You can use a leading underscore to indicate that a variable or function should not be
           used outside the package that defined it.

       ·   If you have a really hairy regular expression, use the "/x" modifier and put in some
           whitespace to make it look a little less like line noise.  Don't use slash as a
           delimiter when your regexp has slashes or backslashes.

       ·   Use the new "and" and "or" operators to avoid having to parenthesize list operators so
           much, and to reduce the incidence of punctuation operators like "&&" and "||".  Call
           your subroutines as if they were functions or list operators to avoid excessive
           ampersands and parentheses.

       ·   Use here documents instead of repeated "print()" statements.

       ·   Line up corresponding things vertically, especially if it'd be too long to fit on one
           line anyway.

               $IDX = $ST_MTIME;
               $IDX = $ST_ATIME       if $opt_u;
               $IDX = $ST_CTIME       if $opt_c;
               $IDX = $ST_SIZE        if $opt_s;

               mkdir $tmpdir, 0700 or die "can't mkdir $tmpdir: $!";
               chdir($tmpdir)      or die "can't chdir $tmpdir: $!";
               mkdir 'tmp',   0777 or die "can't mkdir $tmpdir/tmp: $!";

       ·   Always check the return codes of system calls.  Good error messages should go to
           "STDERR", include which program caused the problem, what the failed system call and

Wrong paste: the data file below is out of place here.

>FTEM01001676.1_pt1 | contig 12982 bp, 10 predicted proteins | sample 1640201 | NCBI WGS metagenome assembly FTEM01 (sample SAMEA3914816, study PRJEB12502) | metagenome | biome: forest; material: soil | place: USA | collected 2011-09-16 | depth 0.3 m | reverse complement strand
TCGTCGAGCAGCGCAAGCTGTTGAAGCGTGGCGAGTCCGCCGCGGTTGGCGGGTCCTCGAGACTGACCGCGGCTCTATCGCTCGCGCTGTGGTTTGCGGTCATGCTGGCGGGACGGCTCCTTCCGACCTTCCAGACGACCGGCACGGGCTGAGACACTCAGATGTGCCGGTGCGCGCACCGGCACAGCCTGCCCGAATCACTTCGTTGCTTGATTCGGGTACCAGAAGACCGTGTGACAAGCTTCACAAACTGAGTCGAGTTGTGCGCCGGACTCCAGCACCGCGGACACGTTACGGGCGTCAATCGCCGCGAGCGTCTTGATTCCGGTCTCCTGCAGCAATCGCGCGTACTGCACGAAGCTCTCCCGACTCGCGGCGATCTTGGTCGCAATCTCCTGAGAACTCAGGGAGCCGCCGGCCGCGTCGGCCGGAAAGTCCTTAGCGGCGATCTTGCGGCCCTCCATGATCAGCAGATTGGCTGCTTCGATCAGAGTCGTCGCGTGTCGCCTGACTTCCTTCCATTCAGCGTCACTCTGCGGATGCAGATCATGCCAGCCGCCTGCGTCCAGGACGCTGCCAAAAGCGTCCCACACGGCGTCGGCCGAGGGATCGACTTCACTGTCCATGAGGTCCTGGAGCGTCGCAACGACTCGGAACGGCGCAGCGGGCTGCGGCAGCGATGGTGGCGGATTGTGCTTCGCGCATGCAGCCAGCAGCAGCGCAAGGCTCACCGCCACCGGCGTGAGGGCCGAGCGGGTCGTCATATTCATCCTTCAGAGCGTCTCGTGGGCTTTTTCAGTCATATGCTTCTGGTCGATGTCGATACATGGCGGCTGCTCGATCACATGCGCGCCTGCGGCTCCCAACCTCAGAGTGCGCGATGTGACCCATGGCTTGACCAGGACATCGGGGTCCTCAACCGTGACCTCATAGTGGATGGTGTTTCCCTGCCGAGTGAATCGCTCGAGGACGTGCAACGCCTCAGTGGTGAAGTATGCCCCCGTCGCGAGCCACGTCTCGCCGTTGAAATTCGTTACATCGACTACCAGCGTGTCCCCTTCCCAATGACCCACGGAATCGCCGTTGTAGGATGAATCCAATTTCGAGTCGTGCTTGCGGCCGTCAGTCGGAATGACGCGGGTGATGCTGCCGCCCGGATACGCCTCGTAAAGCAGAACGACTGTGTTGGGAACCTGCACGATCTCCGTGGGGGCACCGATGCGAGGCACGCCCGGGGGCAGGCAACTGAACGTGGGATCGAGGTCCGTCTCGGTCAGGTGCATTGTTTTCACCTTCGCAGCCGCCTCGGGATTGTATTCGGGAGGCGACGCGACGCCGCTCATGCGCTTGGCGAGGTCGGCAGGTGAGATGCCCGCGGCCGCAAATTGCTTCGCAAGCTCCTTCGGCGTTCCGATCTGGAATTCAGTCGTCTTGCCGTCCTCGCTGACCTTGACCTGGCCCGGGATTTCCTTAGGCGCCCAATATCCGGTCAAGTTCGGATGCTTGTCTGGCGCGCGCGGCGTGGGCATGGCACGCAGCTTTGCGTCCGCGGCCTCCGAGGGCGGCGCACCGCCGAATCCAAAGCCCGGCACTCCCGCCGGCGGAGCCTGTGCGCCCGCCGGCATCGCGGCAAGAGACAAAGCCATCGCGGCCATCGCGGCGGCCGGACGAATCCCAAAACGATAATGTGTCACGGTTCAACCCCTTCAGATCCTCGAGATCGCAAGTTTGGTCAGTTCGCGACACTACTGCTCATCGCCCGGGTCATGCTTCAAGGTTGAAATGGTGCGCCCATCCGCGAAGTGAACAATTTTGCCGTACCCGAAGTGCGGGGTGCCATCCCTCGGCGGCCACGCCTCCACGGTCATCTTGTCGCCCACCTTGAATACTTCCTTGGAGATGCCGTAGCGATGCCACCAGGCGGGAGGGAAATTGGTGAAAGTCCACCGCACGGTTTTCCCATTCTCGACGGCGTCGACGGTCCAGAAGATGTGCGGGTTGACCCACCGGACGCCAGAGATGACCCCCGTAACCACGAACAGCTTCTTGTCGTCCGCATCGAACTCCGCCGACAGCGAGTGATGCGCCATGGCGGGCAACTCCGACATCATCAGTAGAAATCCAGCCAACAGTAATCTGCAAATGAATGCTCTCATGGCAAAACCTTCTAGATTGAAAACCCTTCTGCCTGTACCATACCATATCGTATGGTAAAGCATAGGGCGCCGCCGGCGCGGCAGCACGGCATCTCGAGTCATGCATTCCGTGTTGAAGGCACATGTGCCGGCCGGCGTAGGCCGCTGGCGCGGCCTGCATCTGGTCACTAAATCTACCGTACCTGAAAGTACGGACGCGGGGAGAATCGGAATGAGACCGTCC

arguments were, and (VERY IMPORTANT) should contain the standard system error message
           for what went wrong.  Here's a simple but sufficient example:

               opendir(D, $dir)     or die "can't opendir $dir: $!";

       ·   Line up your transliterations when it makes sense:

               tr [abc]

       ·   Think about reusability.  Why waste brainpower on a one-shot when you might want to do
           something like it again?  Consider generalizing your code.  Consider writing a module
           or object class.  Consider making your code run cleanly with "use strict" and "use
           warnings" (or -w) in effect.  Consider giving away your code.  Consider changing your
           whole world view.  Consider... oh, never mind.

       ·   Try to document your code and use Pod formatting in a consistent way. Here are
           commonly expected conventions:

           ·   use "C<>" for function, variable and module names (and more generally anything
               that can be considered part of code, like filehandles or specific values). Note
               that function names are considered more readable with parentheses after their
               name, that is "function()".

           ·   use "B<>" for commands names like cat or grep.

           ·   use "F<>" or "C<>" for file names. "F<>" should be the only Pod code for file
               names, but as most Pod formatters render it as italic, Unix and Windows paths with
               their slashes and backslashes may be less readable, and better rendered with

       ·   Be consistent.

       ·   Be nice.